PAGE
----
A recent study published by researchers out of the Rizzoli Orthopedic Institute in Bologna, Italy compared the effects of various PRP formulations on human chondrocytes in Vitro. Primary researchers include Dr. Elisaveta Kon, who is scheduled to lecture on “PRP for Cartilage Pathology” at the 2014 TOBI: The Orthobiologic Institute Regenerative Medicine Symposium in Las Vegas.
The study compared PRP derived from blood samples of 10 patients, which was prepared in 3 different formulations:
1. (P-PRP) PRP with a relatively low concentration of platelets and very few leukocytes
2. (L-PRP) PRP with high concentrations of both platelets and leukocytes
3. (PPP) platelet-poor plasma
Each of the three formulations was measured for specific growth factor concentrations, and exposed to chondrocytes derived from osteoarthritic cartilage. The cellular proliferation, matrix production, and gene expression of the chondrocytes was analyzed following the culture period.
The results revealed that although all of the PRP formulations increased chondrocyte proliferation, P-PRP exhibited larger cellular proliferation on Day #7 in comparison to the other two formulations, and was also shown to increase chondrocyte anabolism, expressed through Type II-collagen and Aggrecan. On the other hand, L-PRP contained the highest concentration of growth factors and cytokines, which was shown to promote more catabolic pathways. In addition, L-PRP-exposed chondrocytes exhibited greater expression of the Hyaluronic Acid Synthase-2 gene, which correlated with larger concentrations of Hyaluronan when compared to cell cultures with P-PRP.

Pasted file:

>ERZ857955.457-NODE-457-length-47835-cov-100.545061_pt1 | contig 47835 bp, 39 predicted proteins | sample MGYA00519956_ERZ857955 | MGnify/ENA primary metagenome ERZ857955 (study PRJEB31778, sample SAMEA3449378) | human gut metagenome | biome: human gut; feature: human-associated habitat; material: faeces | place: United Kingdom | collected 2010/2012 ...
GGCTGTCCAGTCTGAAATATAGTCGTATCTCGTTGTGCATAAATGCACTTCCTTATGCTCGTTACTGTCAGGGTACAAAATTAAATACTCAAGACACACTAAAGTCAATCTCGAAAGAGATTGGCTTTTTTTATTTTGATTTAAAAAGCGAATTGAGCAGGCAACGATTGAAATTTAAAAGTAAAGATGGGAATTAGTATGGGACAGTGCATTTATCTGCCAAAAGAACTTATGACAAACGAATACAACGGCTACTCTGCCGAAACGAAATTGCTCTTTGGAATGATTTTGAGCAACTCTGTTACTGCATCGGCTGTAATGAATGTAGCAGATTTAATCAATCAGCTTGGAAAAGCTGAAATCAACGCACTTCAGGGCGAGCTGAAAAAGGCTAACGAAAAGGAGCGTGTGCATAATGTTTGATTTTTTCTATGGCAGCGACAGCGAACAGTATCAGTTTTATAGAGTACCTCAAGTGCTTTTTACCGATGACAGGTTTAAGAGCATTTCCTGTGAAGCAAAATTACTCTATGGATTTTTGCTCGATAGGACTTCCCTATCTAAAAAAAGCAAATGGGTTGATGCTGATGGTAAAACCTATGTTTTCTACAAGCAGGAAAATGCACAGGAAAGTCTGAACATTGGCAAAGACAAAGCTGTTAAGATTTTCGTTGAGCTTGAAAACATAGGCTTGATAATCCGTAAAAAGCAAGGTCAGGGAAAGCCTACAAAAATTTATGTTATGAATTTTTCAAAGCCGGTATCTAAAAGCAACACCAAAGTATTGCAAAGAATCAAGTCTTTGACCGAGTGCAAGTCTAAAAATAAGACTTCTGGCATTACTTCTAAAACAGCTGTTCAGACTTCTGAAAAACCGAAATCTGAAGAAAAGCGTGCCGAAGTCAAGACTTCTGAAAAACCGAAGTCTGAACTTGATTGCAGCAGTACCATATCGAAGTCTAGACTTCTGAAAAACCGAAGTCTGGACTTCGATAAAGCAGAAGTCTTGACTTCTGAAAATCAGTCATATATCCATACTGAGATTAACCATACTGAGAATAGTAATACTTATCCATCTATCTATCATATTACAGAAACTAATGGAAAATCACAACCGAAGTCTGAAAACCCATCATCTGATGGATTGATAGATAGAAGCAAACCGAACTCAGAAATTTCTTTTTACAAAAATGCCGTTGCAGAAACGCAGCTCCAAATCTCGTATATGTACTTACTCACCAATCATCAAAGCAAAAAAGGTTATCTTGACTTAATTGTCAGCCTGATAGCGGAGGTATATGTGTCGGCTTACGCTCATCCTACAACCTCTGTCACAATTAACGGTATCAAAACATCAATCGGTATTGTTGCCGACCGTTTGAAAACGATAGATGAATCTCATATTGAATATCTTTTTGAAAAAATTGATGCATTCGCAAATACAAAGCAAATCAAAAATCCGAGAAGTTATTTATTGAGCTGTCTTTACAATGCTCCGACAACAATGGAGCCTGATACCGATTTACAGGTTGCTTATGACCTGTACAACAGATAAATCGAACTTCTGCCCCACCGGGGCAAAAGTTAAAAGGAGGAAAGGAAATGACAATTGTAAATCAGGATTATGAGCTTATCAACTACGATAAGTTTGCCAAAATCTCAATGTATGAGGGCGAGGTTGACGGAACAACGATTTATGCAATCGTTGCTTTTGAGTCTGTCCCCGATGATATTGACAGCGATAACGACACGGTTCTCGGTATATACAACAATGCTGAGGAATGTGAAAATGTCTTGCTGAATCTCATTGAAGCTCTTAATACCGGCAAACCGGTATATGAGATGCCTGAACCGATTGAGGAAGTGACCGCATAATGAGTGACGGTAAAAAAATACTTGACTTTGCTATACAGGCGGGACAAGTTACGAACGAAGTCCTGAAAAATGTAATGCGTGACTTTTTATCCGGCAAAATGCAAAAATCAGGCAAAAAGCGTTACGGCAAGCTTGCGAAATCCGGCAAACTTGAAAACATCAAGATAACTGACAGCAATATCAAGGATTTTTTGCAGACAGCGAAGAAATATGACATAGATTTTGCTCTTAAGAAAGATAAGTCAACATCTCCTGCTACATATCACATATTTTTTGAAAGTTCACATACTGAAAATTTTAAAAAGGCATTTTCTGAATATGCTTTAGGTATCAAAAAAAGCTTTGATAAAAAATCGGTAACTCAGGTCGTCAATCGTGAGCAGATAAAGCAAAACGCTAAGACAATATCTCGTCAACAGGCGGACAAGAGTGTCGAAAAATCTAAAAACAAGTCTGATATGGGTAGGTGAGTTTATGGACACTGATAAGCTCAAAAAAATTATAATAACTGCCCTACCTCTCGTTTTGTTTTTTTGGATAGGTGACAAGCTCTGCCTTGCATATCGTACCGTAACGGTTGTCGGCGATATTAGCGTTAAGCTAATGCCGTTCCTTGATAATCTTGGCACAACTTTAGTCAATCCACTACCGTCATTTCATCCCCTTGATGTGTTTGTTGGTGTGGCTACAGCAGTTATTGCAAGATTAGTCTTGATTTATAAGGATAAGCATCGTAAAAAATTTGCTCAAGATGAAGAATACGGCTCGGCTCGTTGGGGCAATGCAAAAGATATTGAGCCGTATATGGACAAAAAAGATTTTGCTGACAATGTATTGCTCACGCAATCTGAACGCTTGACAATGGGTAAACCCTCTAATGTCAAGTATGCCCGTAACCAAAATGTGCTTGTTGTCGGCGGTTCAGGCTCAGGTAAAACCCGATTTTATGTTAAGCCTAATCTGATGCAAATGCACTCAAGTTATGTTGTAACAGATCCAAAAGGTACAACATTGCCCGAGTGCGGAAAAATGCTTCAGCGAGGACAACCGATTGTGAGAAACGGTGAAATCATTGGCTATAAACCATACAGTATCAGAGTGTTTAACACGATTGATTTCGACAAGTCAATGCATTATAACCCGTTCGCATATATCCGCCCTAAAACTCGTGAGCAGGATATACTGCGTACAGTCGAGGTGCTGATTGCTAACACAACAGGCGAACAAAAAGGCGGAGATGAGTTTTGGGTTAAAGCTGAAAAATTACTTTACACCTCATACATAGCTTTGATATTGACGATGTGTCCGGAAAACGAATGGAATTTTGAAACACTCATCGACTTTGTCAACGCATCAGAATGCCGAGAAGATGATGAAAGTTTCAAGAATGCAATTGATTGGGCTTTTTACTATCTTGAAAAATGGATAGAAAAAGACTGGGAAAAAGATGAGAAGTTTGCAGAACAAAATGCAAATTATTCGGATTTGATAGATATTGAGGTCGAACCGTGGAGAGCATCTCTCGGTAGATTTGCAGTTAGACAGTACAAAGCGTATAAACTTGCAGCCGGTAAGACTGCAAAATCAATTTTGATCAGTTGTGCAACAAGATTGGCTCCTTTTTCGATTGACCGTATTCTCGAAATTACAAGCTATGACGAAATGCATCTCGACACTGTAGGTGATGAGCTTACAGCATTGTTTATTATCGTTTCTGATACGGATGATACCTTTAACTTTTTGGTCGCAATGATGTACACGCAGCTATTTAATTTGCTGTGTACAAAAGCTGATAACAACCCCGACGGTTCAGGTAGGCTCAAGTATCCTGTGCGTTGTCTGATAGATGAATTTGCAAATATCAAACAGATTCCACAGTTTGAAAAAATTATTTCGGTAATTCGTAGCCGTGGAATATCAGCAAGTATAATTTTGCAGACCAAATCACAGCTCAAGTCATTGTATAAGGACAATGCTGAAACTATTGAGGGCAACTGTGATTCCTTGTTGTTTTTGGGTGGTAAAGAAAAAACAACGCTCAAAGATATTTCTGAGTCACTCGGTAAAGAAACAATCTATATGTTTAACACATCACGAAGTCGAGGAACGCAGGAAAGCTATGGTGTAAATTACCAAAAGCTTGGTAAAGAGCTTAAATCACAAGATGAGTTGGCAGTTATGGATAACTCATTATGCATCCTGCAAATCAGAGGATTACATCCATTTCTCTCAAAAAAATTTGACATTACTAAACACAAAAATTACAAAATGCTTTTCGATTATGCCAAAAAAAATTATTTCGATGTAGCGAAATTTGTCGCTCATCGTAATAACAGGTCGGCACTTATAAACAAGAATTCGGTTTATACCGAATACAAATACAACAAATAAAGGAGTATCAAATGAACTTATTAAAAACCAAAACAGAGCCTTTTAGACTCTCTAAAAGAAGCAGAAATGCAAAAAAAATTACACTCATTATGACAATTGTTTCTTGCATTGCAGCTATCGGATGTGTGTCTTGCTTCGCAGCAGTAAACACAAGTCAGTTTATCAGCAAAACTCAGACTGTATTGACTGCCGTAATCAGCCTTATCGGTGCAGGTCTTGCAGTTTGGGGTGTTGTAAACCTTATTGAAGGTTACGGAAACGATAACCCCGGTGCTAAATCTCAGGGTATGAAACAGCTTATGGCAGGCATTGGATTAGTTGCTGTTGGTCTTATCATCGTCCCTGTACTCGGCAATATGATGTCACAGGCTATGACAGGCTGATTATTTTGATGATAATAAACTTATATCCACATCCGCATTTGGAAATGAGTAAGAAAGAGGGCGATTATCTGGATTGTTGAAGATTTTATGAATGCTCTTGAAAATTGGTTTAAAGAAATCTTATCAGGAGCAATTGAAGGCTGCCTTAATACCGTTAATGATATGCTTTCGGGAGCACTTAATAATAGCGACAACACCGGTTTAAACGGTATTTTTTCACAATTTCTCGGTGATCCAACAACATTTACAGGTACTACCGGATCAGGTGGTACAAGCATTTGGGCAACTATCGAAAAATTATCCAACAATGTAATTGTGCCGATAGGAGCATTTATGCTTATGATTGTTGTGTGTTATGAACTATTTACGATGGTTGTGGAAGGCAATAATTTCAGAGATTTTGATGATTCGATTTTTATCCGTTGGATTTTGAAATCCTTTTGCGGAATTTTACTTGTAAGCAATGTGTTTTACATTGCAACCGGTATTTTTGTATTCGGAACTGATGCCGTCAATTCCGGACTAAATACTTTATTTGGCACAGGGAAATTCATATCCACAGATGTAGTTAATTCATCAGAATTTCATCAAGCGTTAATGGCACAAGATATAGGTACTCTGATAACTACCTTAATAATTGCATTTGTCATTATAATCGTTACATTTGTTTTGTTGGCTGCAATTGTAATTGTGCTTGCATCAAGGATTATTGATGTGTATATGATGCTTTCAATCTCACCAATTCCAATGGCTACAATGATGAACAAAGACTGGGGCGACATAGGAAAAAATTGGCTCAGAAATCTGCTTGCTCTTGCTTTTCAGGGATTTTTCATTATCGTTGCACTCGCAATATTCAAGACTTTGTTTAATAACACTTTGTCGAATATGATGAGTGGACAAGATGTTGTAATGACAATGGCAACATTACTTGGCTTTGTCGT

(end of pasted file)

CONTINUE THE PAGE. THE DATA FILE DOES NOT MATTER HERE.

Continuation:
The study concluded that although L-PRP and P-PRP both stimulated chondrocyte proliferation, the unique differences in anabolic and catabolic effects on chondrocytes could potentially be due to differences in the concentration of platelets, leukocytes, growth factors, and other bioactive molecules. Continued research and collaboration are essential to identifying the optimal ratio and cellular concentrations of these blood components. Although more in Vitro studies, as well as human trials, are needed to discover the most advantageous PRP formulation for cartilage healing, research continues to grow in this area and looks to be a continuing trend for the future.
Be sure to attend the 5th annual 2014 TOBI: The Orthobiologic Institute PRP and Regenerative Medicine Symposium June 6th and 7th in Las Vegas, for the most cutting edge research in Platelet Rich Plasma, including Dr. Elizaveta Kon’s lecture “PRP for Cartilage Pathology”. www.prpseminar.com